in the dark, I was a cobra’s tongue,
how could it have been his fault?

Robber baron, unzipped vagabond, he mistook me
for the comfort of a small creek, water crawling along the backs
of rocks, emerald house beside it,

me at the door in nothing
but welcome.

Over wine, I warned him
soft—you can’t sleep here; you won’t
wake up.

In the snuffed room, my touch serrated
bit of tooth

or switchblade.

Even a peacock feather comes to a point.

He thought
I was kissing him.
—Saeed Jones, “Thallium”

kickstarter:

MindRider is a helmet that works with a phone app to track your mind’s activity while you bike around town. The app maps your engagement geographically and helps you identify where you are most relaxed and excited. You can share your “mind-maps” with friends to compare your experiences, and even use these social maps to advocate for better riding conditions in your city.

kickstarter:

MindRider is a helmet that works with a phone app to track your mind’s activity while you bike around town. The app maps your engagement geographically and helps you identify where you are most relaxed and excited. You can share your “mind-maps” with friends to compare your experiences, and even use these social maps to advocate for better riding conditions in your city.

1. Get enough food to eat,
and eat it.

2. Find a place to sleep where it is quiet,
and sleep there.

3. Reduce intellectual and emotional noise
until you arrive at the silence of yourself,
and listen to it.

4.

Richard Brautigan, Karma Repair Kit: Items 1-4 (via cartographe)

(via growingupstrong)

The Field | Everybody’s Got to Learn Sometime

(Source: youtube.com)

The Antlers | “Doppelganger”
from the 2014 album Familiars

(Source: youtube.com)

Will you ever bring a better gift for the world
than the breathing respect that you carry
wherever you go right now? Are you waiting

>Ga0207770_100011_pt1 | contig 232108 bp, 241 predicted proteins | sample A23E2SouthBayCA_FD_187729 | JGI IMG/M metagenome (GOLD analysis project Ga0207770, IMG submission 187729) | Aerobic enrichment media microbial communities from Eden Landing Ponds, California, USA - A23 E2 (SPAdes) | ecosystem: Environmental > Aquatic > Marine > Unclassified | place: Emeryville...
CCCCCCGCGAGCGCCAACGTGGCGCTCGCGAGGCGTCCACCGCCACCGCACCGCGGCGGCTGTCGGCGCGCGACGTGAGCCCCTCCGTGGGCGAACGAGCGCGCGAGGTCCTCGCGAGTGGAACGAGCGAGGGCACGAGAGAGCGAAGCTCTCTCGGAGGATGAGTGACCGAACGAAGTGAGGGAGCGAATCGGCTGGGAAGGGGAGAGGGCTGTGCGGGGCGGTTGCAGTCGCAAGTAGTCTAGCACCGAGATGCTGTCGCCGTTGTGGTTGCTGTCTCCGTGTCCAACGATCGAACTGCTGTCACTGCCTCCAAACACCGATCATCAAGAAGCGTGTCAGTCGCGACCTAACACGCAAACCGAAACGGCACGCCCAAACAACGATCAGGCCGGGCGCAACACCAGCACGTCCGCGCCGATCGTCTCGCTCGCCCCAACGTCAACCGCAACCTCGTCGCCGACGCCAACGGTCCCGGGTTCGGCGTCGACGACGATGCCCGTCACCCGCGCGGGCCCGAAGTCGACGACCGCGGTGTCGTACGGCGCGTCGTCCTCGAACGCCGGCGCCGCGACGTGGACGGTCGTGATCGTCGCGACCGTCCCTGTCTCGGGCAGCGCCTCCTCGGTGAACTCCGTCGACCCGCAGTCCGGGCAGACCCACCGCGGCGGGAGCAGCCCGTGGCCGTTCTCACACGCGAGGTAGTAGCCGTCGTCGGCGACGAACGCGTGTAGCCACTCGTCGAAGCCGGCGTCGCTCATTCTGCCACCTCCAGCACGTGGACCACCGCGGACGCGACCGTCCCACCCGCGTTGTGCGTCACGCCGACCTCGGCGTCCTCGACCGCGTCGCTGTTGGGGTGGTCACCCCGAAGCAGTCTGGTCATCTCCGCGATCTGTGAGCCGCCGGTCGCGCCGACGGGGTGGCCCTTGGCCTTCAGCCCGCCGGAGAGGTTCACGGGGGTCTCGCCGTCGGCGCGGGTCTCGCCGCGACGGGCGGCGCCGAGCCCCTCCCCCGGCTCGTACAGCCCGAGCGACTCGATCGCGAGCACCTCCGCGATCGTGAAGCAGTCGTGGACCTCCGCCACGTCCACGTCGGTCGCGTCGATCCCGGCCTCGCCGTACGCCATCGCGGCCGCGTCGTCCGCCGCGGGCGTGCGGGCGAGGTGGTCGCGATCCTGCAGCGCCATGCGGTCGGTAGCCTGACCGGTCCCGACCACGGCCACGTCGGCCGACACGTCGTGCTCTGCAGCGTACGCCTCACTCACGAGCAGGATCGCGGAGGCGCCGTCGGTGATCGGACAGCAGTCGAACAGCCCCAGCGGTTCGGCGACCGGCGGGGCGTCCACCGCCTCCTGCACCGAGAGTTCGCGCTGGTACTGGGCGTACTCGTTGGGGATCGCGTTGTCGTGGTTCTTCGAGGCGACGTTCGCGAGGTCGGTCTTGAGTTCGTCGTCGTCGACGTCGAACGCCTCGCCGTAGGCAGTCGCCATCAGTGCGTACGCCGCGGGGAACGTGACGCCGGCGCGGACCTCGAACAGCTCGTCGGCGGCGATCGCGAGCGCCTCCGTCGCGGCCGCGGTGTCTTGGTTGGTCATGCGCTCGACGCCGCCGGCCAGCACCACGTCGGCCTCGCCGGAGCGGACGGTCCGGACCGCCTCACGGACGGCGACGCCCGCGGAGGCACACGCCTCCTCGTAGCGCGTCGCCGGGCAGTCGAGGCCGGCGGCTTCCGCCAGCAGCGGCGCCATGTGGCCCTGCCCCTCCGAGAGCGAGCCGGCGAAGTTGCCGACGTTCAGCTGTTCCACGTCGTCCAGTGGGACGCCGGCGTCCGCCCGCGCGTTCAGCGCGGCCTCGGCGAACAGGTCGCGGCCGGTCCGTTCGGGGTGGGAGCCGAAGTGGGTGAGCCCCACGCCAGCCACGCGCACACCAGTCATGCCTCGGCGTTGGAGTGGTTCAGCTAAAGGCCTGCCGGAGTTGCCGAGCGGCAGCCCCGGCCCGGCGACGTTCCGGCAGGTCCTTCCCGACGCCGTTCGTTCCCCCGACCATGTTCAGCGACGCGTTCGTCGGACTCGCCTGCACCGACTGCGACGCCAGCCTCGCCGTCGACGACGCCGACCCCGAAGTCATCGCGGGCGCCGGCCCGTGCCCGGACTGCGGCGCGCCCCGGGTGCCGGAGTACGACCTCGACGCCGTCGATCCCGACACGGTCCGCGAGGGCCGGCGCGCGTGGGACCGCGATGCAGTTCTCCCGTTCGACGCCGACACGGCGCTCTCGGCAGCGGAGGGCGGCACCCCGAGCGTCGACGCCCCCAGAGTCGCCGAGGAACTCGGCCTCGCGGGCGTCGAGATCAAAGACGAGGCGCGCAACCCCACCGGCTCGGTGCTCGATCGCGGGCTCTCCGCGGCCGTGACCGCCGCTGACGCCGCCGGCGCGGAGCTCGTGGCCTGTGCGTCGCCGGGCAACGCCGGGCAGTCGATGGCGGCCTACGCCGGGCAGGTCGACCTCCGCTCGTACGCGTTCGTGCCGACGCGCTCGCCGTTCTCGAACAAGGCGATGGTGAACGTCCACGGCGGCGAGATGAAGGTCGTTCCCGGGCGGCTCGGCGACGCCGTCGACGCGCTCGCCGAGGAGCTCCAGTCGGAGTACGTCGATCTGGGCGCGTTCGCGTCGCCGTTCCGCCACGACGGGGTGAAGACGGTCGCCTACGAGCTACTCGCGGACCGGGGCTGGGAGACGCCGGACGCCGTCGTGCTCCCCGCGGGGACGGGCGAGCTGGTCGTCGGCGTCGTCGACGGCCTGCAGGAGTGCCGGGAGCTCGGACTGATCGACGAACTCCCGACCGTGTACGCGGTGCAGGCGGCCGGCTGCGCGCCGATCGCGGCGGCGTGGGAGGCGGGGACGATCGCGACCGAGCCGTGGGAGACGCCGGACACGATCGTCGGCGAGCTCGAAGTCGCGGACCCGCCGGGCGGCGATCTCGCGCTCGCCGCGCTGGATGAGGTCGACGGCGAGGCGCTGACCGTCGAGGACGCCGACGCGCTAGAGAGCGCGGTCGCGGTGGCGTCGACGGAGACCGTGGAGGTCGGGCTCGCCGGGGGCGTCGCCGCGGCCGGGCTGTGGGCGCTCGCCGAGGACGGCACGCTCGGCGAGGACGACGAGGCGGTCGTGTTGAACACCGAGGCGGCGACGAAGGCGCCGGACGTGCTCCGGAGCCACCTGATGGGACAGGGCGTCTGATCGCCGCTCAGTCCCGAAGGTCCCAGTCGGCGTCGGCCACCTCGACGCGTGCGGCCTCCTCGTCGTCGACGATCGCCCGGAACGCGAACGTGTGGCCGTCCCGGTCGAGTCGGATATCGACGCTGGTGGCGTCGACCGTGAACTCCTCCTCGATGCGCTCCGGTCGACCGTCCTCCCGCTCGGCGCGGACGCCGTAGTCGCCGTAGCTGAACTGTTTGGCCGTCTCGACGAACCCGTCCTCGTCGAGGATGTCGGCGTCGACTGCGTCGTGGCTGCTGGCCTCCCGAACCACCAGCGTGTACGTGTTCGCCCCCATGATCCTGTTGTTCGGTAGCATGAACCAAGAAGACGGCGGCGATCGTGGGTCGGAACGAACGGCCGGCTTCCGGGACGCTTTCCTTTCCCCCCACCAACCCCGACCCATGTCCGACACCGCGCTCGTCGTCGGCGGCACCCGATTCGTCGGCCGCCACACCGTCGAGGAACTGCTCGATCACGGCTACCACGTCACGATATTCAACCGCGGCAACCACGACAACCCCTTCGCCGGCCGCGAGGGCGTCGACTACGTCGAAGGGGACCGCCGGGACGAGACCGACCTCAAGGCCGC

for time to show you some better thoughts?

an excerpt from “You Reading This, Be Ready” by William Stafford

People want to believe gender is something that’s essential, and people repeat these essentialist ideas all the time. “Oh, women do that” and “Oh, men do that” and the reality is that all women don’t anything. We as individuals do what we do, you know, and sometimes that’s informed by gender and sometimes it’s just who we are. And I think all that just makes people really, really uncomfortable because they don’t want to think about who they are.

Laverne Cox

(Source: lucrezialoveshercesare, via heartofthedreamer)

Most people can tell I am someone who has spent most of their life tied up by the river.

the dream I was narrating this morning when I woke up. All that was left was this sentence.

For only a deep relationship offers ‘the adventure of uncovering the depth of our love, the height of our humanity. It means risking ourselves physically and emotionally; leaving old habit patterns and developing new ones; being able to express our desires fully, while sensitive to the needs of the other; being aware that each changes at his own rate, and unafraid to ask for help when needed.’

Leo Buscaglia, quoting Herbert Otto in Love